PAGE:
Rightly or wrongly, the consensus on Michael Beale’s failed tenure at Rangers seems to have settled on dysfunctional recruitment costing him the job he long coveted. The summer arrival of Cyriel Dessers and Sam Lammers for around £8m were designed to power the Ibrox club to the title. Instead, after 8 league games and six European outings, major doubts exist about the duo’s suitability to play a part in even the club’s short-term future.   

With Beale now departed and Philippe Clement in place as Rangers’ 19th manager, there’s a blank page for every player in the squad to prove themselves. That said, few will foresee a scenario where the new manager doesn’t move to recommend some January transfer additions to improve his chances of success. 

But don’t suggest for one minute that another rebuild, rebrand or revamp is on the cards because the former Monaco and Club Brugge boss strongly refutes the tearing apart of teams is in his coaching DNA. And when it’s put to him that recruitment is the most important aspect of modern management, he politely disagrees. 

He said: “I don’t think, as you say, it’s the most important thing. It’s a part of it, for sure. There are a lot of things also very important. You can do very good recruitment but if you don’t do a good job with other things, it’s useless. 

“So, of course it’s important to have players who have the potential quality. I’m also someone who builds that with young players, to develop players. I think it’s part of my job to not only buy players. If it was just that, then I’m probably at the wrong club — it would better to be a manager at a much wealthier club. 

“I have been involved in that with most of my clubs. It was with periods, depending on the club, how much you were involved. I have been very clear about that and I will be really involved with these things. We have to be aligned on which players are coming.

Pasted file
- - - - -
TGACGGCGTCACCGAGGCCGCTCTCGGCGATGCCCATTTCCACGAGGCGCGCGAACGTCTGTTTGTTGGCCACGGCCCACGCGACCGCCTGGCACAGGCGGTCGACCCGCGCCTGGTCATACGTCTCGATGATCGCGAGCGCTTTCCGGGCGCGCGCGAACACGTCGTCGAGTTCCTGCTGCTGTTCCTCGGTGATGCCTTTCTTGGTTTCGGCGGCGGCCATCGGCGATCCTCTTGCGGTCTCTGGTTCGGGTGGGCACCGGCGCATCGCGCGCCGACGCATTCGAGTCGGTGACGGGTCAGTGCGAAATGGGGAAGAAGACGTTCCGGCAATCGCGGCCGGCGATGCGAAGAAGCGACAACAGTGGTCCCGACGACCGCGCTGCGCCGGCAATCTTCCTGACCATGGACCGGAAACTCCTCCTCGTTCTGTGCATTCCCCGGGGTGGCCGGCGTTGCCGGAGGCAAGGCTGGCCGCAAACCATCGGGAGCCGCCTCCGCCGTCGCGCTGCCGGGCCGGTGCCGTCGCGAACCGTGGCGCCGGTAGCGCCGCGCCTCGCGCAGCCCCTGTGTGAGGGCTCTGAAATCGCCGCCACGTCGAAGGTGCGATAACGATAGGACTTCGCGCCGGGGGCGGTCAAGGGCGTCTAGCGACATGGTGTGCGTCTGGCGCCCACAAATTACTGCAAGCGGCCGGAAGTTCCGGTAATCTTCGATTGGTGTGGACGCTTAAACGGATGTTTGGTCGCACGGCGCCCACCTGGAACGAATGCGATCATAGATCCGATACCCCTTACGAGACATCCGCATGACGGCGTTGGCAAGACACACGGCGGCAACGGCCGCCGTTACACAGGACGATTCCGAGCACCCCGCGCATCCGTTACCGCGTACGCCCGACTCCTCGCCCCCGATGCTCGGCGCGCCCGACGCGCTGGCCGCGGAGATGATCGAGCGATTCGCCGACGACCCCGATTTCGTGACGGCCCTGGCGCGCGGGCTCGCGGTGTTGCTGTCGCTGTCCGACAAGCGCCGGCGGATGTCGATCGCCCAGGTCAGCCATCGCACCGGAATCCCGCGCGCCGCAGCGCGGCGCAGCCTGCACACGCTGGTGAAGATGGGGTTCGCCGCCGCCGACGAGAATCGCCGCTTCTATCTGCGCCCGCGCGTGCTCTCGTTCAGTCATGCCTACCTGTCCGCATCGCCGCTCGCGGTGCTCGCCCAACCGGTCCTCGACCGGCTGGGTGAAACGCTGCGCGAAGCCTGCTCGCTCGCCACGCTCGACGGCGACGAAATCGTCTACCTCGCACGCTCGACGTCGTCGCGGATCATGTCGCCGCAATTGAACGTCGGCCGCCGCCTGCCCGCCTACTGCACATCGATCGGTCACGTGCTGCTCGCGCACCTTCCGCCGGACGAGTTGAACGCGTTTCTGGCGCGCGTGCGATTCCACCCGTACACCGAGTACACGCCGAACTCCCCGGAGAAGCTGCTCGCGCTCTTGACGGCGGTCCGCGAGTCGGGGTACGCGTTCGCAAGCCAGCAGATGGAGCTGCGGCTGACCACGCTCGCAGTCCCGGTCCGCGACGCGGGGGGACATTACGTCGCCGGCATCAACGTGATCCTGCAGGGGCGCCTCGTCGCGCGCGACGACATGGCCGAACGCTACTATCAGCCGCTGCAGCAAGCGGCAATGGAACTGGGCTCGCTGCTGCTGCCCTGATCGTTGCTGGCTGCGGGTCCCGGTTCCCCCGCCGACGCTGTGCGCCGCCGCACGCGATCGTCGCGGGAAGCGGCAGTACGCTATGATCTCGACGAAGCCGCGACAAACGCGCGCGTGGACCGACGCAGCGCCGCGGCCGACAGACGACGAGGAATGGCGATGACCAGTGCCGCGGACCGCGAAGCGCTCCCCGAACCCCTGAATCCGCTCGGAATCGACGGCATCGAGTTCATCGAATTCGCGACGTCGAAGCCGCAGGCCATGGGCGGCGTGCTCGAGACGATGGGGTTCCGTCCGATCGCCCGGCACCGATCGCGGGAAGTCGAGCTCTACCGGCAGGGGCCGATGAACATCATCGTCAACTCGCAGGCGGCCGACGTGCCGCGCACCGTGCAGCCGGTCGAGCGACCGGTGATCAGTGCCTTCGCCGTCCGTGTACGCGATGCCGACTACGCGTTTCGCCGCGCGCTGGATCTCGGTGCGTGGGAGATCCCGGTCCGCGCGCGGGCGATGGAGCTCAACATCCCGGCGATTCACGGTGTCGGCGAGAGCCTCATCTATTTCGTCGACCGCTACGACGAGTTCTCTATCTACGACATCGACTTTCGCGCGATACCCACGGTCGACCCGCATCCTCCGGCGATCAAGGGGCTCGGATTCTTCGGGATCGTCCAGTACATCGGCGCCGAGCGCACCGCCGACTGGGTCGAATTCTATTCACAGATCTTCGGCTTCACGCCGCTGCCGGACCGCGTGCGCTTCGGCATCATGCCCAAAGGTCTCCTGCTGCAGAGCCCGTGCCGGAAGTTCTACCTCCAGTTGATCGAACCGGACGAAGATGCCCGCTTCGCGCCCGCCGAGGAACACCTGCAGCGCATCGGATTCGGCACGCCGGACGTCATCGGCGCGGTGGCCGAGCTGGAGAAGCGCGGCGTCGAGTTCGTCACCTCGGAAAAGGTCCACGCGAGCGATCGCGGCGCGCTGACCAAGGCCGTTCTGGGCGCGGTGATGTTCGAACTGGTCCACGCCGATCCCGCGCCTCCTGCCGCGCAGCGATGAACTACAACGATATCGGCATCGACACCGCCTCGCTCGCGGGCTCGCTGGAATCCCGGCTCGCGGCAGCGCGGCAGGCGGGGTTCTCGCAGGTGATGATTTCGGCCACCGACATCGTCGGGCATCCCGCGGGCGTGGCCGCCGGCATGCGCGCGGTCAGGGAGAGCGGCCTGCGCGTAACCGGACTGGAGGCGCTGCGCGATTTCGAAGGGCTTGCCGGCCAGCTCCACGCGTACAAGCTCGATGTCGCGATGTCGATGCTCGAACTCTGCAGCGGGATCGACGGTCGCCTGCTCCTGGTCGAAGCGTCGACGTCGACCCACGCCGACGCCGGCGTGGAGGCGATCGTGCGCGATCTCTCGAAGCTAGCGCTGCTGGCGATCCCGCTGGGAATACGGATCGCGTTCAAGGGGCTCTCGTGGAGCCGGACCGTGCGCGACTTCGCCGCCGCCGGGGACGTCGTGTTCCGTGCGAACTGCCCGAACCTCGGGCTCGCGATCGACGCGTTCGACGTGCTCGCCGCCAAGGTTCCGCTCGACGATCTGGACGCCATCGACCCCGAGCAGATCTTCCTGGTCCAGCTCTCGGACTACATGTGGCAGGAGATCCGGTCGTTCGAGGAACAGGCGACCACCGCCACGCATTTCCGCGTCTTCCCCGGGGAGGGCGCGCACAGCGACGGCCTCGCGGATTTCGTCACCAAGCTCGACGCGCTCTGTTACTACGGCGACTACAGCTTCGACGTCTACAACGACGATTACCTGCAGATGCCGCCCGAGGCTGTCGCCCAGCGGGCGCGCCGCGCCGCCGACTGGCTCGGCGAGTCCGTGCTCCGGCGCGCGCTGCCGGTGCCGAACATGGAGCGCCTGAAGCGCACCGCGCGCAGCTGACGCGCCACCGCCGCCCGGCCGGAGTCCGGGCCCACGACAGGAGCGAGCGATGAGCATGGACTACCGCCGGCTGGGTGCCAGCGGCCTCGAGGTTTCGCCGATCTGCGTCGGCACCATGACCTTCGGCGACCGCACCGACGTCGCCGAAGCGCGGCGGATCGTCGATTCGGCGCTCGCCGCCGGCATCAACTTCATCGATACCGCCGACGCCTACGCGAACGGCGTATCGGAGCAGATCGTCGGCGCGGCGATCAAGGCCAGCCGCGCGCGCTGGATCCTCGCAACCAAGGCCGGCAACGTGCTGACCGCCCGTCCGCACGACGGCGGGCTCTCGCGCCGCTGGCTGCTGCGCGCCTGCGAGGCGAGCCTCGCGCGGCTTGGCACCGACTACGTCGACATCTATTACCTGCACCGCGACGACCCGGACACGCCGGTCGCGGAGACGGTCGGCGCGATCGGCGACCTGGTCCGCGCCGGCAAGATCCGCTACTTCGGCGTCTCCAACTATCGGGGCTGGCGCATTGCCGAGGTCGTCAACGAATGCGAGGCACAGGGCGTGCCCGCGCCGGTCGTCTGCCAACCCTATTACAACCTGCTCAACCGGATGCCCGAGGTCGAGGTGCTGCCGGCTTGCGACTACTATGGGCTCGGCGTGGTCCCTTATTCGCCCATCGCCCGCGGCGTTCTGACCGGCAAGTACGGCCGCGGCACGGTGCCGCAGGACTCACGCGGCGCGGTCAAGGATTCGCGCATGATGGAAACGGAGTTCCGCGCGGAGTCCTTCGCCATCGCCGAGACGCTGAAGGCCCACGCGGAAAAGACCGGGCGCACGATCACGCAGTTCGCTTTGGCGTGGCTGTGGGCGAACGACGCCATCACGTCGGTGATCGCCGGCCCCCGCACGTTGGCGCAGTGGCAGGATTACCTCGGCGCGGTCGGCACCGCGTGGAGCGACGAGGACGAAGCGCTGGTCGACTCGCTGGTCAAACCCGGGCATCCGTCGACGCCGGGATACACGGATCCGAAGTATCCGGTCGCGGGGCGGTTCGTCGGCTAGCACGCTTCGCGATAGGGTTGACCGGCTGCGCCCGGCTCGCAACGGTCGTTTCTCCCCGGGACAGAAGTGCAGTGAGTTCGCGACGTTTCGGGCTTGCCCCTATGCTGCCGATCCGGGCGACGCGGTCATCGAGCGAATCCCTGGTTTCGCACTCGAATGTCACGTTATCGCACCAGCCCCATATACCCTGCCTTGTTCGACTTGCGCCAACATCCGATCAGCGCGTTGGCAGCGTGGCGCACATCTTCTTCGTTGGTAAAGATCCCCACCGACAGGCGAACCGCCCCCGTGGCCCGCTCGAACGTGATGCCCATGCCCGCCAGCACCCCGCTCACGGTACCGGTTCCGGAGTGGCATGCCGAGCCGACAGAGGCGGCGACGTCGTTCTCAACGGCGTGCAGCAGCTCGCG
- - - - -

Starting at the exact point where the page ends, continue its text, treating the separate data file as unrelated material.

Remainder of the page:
“I will have an eye, with my assistant of course, on the interesting markets for us. If I see, or people around me see, players, I will always send them to the club. I have always worked like that.” 

The job is even more challenging given the timing of his arrival, so early in the new season. Managers always love a pre-season to bed in their ideas and make a difference with smart transfer market trading. Neither option will be available to Clement who will have to make do with what he has until January at the earliest.  

Not that this situation seems to phase the imposing Belgian. He’s keen to stress he’s an experienced manager who has seen this movie before. 

“I went to Genk in December, when they were eighth or ninth in the league and we finished fifth,” he recalled. “We got European qualification and next season we became champions with only one added player in January the year after. So, the season before, they were developing. 

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“I went to Monaco on the first of January and found eleven players injured there. In the first two months we had 19 Covid cases. So, it was all the time players in-out, in-out. It was a mess, trying to create a structure and a clear story for everyone because they were in and out.